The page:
"His mother is dead," Amidala said flatly. "I doubt even the Jedi can repair that."
Obi-Wan stared at her, momentarily lost for words. "I am... sorry to hear that."
"He was having nightmares about her," she said softly, "so I took him to find her. But she was gone and he --" She broke off, and Obi-Wan could feel the Force shiver about her, carrying the taste of terrible things. "Take care of him. Promise me that you'll take care of him?"
"Of course, Senator," Obi-Wan told her, growing more disturbed by the moment. "He is my padawan."
Amidala nodded slowly, her eyes never leaving the knight's haggard face. "And he is my friend. And I fear for him."
"You should rest."
"I know." She turned her gaze towards the doors that led to the surgical suites. "I just don't want to --"
"I will let you know as soon as there is any word," Obi-Wan interrupted. "I swear, Senator. You will do neither Anakin nor Naboo any good if you do not give yourself time to heal."
Amidala snorted softly. "That's what the medics told me too. They've given me private quarters but I haven't quite made it there yet." She stood awkwardly, cursing under her breath as she straightened and looked down at the Jedi seated before her. "Take care of him, Obi-Wan. And don't neglect yourself. You and I are all that he has left now."
The knight watched her leave, her final words echoing uncomfortably in his mind. Anakin's interest in the senator had always been a childish, abstract thing, a crush never grown out of, but now it seemed as though she were returning the boy's regard... and that could only lead to disaster. Obi-Wan groaned and ran his hands back through his unkempt hair, feeling sand scratch roughly against his scalp as he did so. Anakin did not need this complication to his training, especially not now, when the one great emotional tie of his childhood had been so abruptly severed. The knight had never met Shmi Skywalker, but he knew that Anakin had never been able to leave his familial connections behind after he was taken into the Jedi, had never been able to connect to the Order as completely as a padawan should. There were reasons why the Jedi were taken young, why they were cut off from their former lives so completely. The Order was mother, father, home, life, and it demanded all of a Jedi's love and loyalty to serve to the fullest of their ability.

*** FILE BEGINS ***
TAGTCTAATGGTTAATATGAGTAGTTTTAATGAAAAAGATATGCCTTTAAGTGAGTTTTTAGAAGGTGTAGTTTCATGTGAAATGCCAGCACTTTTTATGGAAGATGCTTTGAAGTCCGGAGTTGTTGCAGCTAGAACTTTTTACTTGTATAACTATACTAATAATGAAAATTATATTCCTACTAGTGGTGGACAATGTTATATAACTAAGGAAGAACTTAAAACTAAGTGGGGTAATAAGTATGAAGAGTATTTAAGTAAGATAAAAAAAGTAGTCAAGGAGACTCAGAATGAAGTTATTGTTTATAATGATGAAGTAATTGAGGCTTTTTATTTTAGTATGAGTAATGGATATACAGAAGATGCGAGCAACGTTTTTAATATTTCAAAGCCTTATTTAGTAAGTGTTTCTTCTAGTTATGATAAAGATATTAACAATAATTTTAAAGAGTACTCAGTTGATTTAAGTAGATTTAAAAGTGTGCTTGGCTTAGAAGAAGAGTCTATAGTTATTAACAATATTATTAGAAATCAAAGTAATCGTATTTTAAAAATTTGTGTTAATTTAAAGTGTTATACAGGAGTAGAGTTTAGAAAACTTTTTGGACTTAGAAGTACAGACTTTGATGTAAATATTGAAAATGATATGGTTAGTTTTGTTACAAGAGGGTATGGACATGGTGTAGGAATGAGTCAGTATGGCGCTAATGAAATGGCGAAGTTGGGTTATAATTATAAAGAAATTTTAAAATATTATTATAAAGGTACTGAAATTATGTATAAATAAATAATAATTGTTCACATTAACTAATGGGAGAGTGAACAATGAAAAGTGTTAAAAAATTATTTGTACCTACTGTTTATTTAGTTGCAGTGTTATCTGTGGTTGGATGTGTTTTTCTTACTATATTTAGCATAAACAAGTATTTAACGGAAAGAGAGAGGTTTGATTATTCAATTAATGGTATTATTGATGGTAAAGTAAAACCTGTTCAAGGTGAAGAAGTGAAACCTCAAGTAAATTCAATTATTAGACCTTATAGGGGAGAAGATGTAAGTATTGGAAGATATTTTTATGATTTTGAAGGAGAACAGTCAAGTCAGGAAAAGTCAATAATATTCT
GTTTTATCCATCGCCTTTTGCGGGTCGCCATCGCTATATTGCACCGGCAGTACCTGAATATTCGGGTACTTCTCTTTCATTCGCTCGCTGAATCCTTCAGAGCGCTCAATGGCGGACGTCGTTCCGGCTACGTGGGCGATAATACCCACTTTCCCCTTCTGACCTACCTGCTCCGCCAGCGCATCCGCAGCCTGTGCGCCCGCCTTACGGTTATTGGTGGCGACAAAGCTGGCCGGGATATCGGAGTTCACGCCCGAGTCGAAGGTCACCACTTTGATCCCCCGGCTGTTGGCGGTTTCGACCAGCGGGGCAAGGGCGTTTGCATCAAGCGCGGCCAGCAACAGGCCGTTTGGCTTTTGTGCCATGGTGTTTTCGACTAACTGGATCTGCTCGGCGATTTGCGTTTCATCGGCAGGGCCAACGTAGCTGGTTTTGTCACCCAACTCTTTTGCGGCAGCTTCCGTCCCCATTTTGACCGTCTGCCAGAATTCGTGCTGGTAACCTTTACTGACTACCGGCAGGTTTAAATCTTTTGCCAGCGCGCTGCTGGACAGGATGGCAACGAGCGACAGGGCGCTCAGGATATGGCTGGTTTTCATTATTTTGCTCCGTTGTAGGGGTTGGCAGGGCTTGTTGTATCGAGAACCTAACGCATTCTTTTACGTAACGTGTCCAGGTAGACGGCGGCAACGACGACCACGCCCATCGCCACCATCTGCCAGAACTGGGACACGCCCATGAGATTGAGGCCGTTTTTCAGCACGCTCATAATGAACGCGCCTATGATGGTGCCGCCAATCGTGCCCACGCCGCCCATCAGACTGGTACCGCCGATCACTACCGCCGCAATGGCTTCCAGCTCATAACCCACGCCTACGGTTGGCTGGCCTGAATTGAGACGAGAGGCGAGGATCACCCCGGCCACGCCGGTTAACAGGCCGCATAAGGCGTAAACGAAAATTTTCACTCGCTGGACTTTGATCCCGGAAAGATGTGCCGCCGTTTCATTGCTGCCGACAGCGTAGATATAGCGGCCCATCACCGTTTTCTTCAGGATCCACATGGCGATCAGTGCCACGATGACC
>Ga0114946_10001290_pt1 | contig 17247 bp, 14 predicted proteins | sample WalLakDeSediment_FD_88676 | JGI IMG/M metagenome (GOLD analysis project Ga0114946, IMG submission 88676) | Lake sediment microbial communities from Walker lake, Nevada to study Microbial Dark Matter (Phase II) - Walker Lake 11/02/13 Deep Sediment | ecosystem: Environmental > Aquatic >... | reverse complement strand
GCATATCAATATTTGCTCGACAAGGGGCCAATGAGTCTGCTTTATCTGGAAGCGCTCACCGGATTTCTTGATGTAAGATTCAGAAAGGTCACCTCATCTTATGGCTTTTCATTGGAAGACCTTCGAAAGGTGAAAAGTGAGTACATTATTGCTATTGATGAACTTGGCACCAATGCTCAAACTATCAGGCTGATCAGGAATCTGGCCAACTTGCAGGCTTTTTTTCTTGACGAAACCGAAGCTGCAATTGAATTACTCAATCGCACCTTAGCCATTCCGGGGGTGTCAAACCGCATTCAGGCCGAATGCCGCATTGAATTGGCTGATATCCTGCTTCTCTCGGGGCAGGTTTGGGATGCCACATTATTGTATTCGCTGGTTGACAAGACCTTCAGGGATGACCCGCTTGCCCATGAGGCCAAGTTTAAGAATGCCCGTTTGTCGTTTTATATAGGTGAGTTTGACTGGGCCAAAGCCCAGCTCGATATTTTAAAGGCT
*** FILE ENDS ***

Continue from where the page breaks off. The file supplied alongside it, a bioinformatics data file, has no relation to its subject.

If only Anakin could focus his devotions, what a Jedi he might be....
Sighing, Obi-Wan looked around, taking in the narrow room and its other occupants for the first time. A pair of padawans, a Gotal and a Quarren, sat together on a bench by the far wall, speaking to one another in low, worried tones. Their conversation was ignored by the bloodstained and bandaged Duros who rested cross-legged on the floor nearby, the Force around her reflecting the depth of her meditation. A Twi'lek medic checked a datapoint set in the wall by the entrance, but it was the one other Human Jedi in the room who caught and held Obi-Wan's attention, the man's Force-signature carrying both a muted sense of despair and a familiarity that the knight couldn't quite place. His back was turned, hiding his features, but the long silver-white plait of hair spoke of age and experience. A master, surely... and yet something didn't quite seem right with that conclusion.